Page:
Psychosocial effects of workplace exercise - A systematic review

Publikation: Bidrag til tidsskrift/Konferencebidrag i tidsskrift /Bidrag til avisReviewForskningpeer review

DOI

  • Margrethe Bordado Sköld, National Research Centre for the Working Environment, Lærsø Park Allé 105, 2100 Copenhagen East, Denmark. marhen60@gmail.com., Holbæk Sygehus, Danmark
  • Mohammad Bayattork, Sport Sciences and Physical Education, Faculty of Humanities Science, University of Hormozgan, Bandar Abbas, Health and Sports Medicine Department, Faculty of Physical Education and Sport Sciences, University of Teheran, Teheran, Iran
  • Lars Louis Andersen, National Research Centre for the Working Environment, Sport Sciences, Department of Health Science and Technology, Aalborg University, Aalborg, Danmark
  • Vivi Schlünssen

Objectives Workplace exercise interventions are known to reduce musculoskeletal complaints and are widely offered to promote employee`s health. The psychosocial effects of such interventions are not clear. This review evaluates the effects of workplace exercise interventions on the psychosocial work environment and mental health. Methods A systematic review was performed by screening four scientific databases (Pubmed, Cochrane Database, PsycINFO and Web of Science) for published randomized controlled trials in English from 1998-2018. The review followed the PRISMA statement guidelines using the Cochrane tool for assessing risk of bias and the GRADE approach for assessment of quality. Two researchers independently performed database search, study screening, and evaluation. Results Twenty two randomized controlled trials met the inclusion criteria. Substantial heterogenicity in the studies included was found in study populations, types of intervention, and outcome measures performed. Quality assessment revealed a generally low level of quality in the studies included. This was partly the result of the limited possibilities for blinding and the self-reported outcome measures. Conclusion Workplace exercise interventions seem to have limited effects on mental health and the psychosocial work environment. Future studies should incorporate blinding and independent outcome measures.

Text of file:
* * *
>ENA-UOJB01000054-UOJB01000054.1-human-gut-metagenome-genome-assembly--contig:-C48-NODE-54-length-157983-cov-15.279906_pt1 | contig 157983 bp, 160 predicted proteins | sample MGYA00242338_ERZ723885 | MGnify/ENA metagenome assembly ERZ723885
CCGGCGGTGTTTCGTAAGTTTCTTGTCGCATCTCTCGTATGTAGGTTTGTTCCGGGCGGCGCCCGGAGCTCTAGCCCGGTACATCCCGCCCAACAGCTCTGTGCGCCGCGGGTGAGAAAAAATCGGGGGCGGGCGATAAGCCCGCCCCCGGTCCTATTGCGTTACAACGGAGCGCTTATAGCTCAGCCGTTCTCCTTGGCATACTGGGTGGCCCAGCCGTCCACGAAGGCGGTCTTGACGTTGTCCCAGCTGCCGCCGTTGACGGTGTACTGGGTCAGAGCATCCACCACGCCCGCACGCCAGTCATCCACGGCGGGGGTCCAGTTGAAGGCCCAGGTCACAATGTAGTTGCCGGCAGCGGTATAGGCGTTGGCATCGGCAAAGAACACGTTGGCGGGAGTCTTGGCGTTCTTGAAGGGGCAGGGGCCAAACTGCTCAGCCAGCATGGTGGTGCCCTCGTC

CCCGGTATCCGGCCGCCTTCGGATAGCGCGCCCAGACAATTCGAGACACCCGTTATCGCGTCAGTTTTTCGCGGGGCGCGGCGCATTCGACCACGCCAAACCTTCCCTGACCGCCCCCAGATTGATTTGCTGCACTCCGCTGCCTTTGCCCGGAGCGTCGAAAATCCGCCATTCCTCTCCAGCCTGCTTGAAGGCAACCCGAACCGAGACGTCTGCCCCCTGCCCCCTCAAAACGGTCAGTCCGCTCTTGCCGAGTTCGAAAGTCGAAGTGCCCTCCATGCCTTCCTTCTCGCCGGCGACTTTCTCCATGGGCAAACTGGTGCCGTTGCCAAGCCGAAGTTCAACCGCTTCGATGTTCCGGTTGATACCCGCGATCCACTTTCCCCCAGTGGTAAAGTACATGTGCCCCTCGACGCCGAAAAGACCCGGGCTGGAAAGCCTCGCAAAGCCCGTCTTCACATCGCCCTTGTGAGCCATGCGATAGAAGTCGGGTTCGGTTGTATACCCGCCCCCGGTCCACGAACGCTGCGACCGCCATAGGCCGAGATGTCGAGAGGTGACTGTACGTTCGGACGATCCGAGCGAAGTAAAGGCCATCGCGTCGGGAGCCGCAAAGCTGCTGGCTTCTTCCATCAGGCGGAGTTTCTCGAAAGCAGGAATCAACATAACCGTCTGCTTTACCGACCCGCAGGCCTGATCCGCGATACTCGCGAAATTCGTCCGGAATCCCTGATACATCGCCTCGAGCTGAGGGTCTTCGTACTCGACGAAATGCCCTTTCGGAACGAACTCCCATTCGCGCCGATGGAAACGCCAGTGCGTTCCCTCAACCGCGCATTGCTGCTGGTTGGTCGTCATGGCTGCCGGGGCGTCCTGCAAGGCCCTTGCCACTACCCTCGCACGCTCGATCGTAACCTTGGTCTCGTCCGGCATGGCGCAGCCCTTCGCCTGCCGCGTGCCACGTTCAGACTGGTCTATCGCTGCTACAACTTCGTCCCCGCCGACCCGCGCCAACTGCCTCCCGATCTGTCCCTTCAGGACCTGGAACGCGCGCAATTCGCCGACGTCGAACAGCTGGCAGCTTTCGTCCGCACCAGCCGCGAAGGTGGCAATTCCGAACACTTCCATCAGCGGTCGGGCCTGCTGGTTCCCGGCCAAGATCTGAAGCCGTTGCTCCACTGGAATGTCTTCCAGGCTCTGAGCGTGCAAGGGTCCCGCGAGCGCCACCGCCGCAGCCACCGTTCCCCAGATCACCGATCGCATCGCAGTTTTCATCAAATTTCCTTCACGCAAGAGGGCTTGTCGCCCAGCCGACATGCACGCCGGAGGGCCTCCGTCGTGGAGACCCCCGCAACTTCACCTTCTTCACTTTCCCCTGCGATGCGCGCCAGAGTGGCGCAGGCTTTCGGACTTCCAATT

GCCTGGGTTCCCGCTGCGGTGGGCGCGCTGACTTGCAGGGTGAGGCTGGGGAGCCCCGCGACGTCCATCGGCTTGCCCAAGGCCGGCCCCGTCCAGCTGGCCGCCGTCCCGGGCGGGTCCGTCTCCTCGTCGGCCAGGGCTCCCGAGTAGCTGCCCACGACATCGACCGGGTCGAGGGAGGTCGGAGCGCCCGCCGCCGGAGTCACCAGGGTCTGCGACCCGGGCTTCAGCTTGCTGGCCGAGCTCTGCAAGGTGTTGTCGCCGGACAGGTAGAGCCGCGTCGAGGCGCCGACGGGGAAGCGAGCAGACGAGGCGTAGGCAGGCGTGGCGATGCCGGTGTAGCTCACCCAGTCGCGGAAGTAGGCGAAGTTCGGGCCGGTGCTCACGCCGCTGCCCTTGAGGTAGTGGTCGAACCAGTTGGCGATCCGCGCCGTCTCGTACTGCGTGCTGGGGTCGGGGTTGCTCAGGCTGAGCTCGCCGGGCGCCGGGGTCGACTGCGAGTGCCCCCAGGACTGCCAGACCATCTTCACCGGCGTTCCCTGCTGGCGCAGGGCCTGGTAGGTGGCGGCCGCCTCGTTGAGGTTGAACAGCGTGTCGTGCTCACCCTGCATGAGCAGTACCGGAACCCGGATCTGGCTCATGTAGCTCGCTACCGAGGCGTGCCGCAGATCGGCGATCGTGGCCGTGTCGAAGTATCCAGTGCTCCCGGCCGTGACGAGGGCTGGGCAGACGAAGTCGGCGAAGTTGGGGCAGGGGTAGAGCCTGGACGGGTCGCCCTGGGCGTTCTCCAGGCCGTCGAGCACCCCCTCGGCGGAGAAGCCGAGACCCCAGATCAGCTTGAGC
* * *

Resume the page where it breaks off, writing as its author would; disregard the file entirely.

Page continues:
OriginalsprogEngelsk
TidsskriftScandinavian Journal of Work, Environment & Health
Vol/bind45
Nummer6
Sider (fra-til)533-545
Antal sider13
ISSN0355-3140
DOI
StatusUdgivet - 1 nov. 2019

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